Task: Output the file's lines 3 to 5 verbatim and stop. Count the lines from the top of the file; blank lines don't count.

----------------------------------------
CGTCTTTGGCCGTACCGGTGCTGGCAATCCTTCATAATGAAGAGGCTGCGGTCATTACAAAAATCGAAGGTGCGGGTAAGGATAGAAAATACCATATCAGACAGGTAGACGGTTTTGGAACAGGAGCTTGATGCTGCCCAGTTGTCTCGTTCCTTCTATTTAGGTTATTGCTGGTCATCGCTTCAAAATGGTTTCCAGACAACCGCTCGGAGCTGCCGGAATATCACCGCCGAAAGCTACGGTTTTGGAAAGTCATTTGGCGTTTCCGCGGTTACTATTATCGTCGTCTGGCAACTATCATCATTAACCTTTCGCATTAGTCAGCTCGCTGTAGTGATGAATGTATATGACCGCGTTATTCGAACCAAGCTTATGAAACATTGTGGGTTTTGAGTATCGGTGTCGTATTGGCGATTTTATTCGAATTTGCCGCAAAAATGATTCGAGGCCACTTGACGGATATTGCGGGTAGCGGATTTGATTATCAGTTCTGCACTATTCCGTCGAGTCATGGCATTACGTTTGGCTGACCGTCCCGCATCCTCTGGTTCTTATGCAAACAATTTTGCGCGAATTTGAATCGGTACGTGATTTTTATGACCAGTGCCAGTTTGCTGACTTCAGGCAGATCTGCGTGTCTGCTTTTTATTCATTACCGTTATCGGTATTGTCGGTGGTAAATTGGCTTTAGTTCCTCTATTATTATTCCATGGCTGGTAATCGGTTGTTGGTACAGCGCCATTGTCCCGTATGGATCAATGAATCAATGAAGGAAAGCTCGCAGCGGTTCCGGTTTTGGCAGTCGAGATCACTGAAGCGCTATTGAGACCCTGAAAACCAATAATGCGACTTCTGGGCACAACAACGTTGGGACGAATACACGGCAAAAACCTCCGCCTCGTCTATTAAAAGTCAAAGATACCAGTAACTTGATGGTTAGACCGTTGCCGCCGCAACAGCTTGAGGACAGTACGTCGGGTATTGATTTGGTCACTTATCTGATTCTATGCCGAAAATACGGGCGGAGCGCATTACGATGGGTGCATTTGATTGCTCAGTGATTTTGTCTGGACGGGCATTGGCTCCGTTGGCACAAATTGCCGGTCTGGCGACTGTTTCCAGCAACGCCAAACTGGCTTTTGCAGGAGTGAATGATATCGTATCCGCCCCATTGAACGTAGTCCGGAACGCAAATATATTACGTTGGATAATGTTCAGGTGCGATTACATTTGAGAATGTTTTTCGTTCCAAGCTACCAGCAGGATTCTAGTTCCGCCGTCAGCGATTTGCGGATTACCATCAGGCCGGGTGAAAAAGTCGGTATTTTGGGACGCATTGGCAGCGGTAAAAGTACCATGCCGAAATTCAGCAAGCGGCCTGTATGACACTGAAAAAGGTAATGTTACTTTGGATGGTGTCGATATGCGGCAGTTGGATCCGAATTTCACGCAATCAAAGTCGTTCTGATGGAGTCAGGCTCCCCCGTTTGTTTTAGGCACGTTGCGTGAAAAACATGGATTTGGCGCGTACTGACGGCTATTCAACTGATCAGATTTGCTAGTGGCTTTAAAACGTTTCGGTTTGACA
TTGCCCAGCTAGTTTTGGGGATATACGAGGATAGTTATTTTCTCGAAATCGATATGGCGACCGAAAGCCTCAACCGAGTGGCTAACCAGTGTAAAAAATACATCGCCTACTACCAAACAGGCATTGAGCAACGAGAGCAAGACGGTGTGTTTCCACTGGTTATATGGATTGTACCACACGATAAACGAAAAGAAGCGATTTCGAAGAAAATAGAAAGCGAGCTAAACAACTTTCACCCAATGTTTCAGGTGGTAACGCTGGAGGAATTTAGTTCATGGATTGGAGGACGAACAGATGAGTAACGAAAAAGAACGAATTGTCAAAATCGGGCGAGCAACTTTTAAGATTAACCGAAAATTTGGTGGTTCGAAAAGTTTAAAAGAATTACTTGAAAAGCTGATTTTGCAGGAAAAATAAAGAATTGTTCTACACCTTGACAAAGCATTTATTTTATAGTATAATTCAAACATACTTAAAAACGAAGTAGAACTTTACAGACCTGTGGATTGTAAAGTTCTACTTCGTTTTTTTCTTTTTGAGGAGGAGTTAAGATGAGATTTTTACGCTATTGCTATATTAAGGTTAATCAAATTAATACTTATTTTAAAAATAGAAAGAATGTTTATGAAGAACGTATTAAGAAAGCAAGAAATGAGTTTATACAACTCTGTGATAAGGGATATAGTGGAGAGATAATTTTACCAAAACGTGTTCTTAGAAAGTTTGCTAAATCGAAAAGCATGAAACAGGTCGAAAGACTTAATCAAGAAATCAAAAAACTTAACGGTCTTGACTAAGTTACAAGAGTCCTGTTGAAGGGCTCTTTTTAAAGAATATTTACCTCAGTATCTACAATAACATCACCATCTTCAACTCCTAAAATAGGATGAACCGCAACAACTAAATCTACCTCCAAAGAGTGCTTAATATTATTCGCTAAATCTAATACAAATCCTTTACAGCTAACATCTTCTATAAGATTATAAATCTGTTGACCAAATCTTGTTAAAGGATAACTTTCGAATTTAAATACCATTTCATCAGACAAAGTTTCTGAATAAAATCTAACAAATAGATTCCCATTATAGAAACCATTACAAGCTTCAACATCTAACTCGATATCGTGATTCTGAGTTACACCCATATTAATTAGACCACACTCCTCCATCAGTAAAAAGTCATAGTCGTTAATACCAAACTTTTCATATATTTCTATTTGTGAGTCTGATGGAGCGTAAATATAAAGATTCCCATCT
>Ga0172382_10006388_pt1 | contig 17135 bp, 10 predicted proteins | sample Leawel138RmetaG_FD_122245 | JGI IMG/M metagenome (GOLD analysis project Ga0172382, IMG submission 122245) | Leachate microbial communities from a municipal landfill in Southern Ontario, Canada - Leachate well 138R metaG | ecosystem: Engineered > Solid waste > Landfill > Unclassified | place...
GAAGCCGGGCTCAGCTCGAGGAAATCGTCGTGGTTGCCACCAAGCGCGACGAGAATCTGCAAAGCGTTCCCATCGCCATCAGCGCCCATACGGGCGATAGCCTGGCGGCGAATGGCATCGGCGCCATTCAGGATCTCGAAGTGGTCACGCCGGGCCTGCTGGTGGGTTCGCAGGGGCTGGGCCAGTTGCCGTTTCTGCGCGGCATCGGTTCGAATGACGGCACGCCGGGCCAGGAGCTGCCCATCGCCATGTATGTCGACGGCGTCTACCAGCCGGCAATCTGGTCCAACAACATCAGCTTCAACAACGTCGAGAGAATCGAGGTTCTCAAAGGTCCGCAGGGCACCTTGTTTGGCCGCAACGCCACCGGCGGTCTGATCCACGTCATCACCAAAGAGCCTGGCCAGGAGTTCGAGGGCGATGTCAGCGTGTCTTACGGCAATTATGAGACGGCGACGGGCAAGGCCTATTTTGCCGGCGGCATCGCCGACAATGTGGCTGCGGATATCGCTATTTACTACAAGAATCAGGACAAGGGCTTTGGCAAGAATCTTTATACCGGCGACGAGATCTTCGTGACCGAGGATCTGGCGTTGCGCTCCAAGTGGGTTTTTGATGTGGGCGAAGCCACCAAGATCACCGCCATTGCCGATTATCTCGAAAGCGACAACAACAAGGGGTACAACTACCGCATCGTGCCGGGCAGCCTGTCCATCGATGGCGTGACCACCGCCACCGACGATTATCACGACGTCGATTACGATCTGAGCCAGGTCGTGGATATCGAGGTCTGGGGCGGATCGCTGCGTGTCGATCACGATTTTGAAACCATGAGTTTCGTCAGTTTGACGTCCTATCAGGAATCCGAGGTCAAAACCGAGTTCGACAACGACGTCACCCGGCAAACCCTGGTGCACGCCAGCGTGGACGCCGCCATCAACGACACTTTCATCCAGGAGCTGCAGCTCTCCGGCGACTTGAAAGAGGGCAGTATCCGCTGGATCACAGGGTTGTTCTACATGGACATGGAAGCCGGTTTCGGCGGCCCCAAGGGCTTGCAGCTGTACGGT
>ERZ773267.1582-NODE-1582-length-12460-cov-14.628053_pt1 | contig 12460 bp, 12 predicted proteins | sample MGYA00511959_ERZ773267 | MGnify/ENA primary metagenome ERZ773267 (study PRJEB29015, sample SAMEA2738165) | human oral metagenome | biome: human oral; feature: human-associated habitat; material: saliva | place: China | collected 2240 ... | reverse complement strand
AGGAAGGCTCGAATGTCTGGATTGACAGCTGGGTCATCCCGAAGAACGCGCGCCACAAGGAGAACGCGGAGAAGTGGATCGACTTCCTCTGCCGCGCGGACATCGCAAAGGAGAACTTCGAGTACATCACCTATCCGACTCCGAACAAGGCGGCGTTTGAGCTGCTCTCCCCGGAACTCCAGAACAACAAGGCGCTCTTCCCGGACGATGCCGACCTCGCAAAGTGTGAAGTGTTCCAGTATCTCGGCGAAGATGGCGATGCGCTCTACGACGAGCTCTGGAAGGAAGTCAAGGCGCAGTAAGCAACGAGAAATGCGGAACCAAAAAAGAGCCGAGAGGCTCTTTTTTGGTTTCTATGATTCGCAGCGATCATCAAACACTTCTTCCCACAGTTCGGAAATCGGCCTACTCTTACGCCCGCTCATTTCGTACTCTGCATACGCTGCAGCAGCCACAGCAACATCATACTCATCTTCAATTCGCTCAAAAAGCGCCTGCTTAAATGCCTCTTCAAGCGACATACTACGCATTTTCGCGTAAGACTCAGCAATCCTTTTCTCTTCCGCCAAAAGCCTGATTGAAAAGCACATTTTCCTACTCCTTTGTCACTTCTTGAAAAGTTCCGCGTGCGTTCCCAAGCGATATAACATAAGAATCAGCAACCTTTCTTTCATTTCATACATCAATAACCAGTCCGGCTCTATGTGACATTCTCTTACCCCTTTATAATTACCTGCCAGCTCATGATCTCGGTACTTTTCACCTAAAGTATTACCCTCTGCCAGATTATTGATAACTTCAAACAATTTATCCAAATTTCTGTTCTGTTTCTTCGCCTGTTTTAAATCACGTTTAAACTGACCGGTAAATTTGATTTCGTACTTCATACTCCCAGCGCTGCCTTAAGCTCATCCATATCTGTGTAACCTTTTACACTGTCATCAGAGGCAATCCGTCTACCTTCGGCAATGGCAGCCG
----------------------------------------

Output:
>Ga0172382_10006388_pt1 | contig 17135 bp, 10 predicted proteins | sample Leawel138RmetaG_FD_122245 | JGI IMG/M metagenome (GOLD analysis project Ga0172382, IMG submission 122245) | Leachate microbial communities from a municipal landfill in Southern Ontario, Canada - Leachate well 138R metaG | ecosystem: Engineered > Solid waste > Landfill > Unclassified | place...
GAAGCCGGGCTCAGCTCGAGGAAATCGTCGTGGTTGCCACCAAGCGCGACGAGAATCTGCAAAGCGTTCCCATCGCCATCAGCGCCCATACGGGCGATAGCCTGGCGGCGAATGGCATCGGCGCCATTCAGGATCTCGAAGTGGTCACGCCGGGCCTGCTGGTGGGTTCGCAGGGGCTGGGCCAGTTGCCGTTTCTGCGCGGCATCGGTTCGAATGACGGCACGCCGGGCCAGGAGCTGCCCATCGCCATGTATGTCGACGGCGTCTACCAGCCGGCAATCTGGTCCAACAACATCAGCTTCAACAACGTCGAGAGAATCGAGGTTCTCAAAGGTCCGCAGGGCACCTTGTTTGGCCGCAACGCCACCGGCGGTCTGATCCACGTCATCACCAAAGAGCCTGGCCAGGAGTTCGAGGGCGATGTCAGCGTGTCTTACGGCAATTATGAGACGGCGACGGGCAAGGCCTATTTTGCCGGCGGCATCGCCGACAATGTGGCTGCGGATATCGCTATTTACTACAAGAATCAGGACAAGGGCTTTGGCAAGAATCTTTATACCGGCGACGAGATCTTCGTGACCGAGGATCTGGCGTTGCGCTCCAAGTGGGTTTTTGATGTGGGCGAAGCCACCAAGATCACCGCCATTGCCGATTATCTCGAAAGCGACAACAACAAGGGGTACAACTACCGCATCGTGCCGGGCAGCCTGTCCATCGATGGCGTGACCACCGCCACCGACGATTATCACGACGTCGATTACGATCTGAGCCAGGTCGTGGATATCGAGGTCTGGGGCGGATCGCTGCGTGTCGATCACGATTTTGAAACCATGAGTTTCGTCAGTTTGACGTCCTATCAGGAATCCGAGGTCAAAACCGAGTTCGACAACGACGTCACCCGGCAAACCCTGGTGCACGCCAGCGTGGACGCCGCCATCAACGACACTTTCATCCAGGAGCTGCAGCTCTCCGGCGACTTGAAAGAGGGCAGTATCCGCTGGATCACAGGGTTGTTCTACATGGACATGGAAGCCGGTTTCGGCGGCCCCAAGGGCTTGCAGCTGTACGGT
>ERZ773267.1582-NODE-1582-length-12460-cov-14.628053_pt1 | contig 12460 bp, 12 predicted proteins | sample MGYA00511959_ERZ773267 | MGnify/ENA primary metagenome ERZ773267 (study PRJEB29015, sample SAMEA2738165) | human oral metagenome | biome: human oral; feature: human-associated habitat; material: saliva | place: China | collected 2240 ... | reverse complement strand